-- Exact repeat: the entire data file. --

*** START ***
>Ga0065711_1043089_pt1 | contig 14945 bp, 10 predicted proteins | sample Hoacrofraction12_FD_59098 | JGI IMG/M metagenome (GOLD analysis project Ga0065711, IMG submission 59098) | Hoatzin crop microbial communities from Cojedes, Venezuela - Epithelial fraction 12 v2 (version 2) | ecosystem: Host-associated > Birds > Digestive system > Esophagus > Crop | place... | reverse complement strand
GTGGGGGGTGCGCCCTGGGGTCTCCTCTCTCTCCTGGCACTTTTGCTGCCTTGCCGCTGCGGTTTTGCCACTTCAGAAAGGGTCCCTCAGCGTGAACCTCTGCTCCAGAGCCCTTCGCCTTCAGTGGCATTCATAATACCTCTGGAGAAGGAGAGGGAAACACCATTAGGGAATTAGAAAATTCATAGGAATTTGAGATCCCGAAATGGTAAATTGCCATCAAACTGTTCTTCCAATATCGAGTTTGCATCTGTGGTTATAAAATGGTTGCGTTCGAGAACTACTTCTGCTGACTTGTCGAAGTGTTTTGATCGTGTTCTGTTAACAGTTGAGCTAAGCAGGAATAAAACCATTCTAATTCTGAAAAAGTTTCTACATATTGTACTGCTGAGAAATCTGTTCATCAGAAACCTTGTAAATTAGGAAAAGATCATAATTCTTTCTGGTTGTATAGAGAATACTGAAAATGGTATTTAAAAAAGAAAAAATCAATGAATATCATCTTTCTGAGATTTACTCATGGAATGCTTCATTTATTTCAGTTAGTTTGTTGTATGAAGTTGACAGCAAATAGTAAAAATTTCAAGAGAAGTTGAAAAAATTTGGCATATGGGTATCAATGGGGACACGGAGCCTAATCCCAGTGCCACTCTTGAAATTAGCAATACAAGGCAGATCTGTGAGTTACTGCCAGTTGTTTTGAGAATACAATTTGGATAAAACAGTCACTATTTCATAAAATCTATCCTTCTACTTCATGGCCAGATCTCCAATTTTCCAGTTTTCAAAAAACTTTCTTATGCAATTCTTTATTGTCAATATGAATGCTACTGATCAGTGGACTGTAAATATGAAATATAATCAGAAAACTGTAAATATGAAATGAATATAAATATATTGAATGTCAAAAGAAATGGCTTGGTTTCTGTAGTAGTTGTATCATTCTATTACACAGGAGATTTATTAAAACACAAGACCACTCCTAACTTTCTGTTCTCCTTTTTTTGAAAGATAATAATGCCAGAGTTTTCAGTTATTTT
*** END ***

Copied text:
>Ga0065711_1043089_pt1 | contig 14945 bp, 10 predicted proteins | sample Hoacrofraction12_FD_59098 | JGI IMG/M metagenome (GOLD analysis project Ga0065711, IMG submission 59098) | Hoatzin crop microbial communities from Cojedes, Venezuela - Epithelial fraction 12 v2 (version 2) | ecosystem: Host-associated > Birds > Digestive system > Esophagus > Crop | place... | reverse complement strand
GTGGGGGGTGCGCCCTGGGGTCTCCTCTCTCTCCTGGCACTTTTGCTGCCTTGCCGCTGCGGTTTTGCCACTTCAGAAAGGGTCCCTCAGCGTGAACCTCTGCTCCAGAGCCCTTCGCCTTCAGTGGCATTCATAATACCTCTGGAGAAGGAGAGGGAAACACCATTAGGGAATTAGAAAATTCATAGGAATTTGAGATCCCGAAATGGTAAATTGCCATCAAACTGTTCTTCCAATATCGAGTTTGCATCTGTGGTTATAAAATGGTTGCGTTCGAGAACTACTTCTGCTGACTTGTCGAAGTGTTTTGATCGTGTTCTGTTAACAGTTGAGCTAAGCAGGAATAAAACCATTCTAATTCTGAAAAAGTTTCTACATATTGTACTGCTGAGAAATCTGTTCATCAGAAACCTTGTAAATTAGGAAAAGATCATAATTCTTTCTGGTTGTATAGAGAATACTGAAAATGGTATTTAAAAAAGAAAAAATCAATGAATATCATCTTTCTGAGATTTACTCATGGAATGCTTCATTTATTTCAGTTAGTTTGTTGTATGAAGTTGACAGCAAATAGTAAAAATTTCAAGAGAAGTTGAAAAAATTTGGCATATGGGTATCAATGGGGACACGGAGCCTAATCCCAGTGCCACTCTTGAAATTAGCAATACAAGGCAGATCTGTGAGTTACTGCCAGTTGTTTTGAGAATACAATTTGGATAAAACAGTCACTATTTCATAAAATCTATCCTTCTACTTCATGGCCAGATCTCCAATTTTCCAGTTTTCAAAAAACTTTCTTATGCAATTCTTTATTGTCAATATGAATGCTACTGATCAGTGGACTGTAAATATGAAATATAATCAGAAAACTGTAAATATGAAATGAATATAAATATATTGAATGTCAAAAGAAATGGCTTGGTTTCTGTAGTAGTTGTATCATTCTATTACACAGGAGATTTATTAAAACACAAGACCACTCCTAACTTTCTGTTCTCCTTTTTTTGAAAGATAATAATGCCAGAGTTTTCAGTTATTTT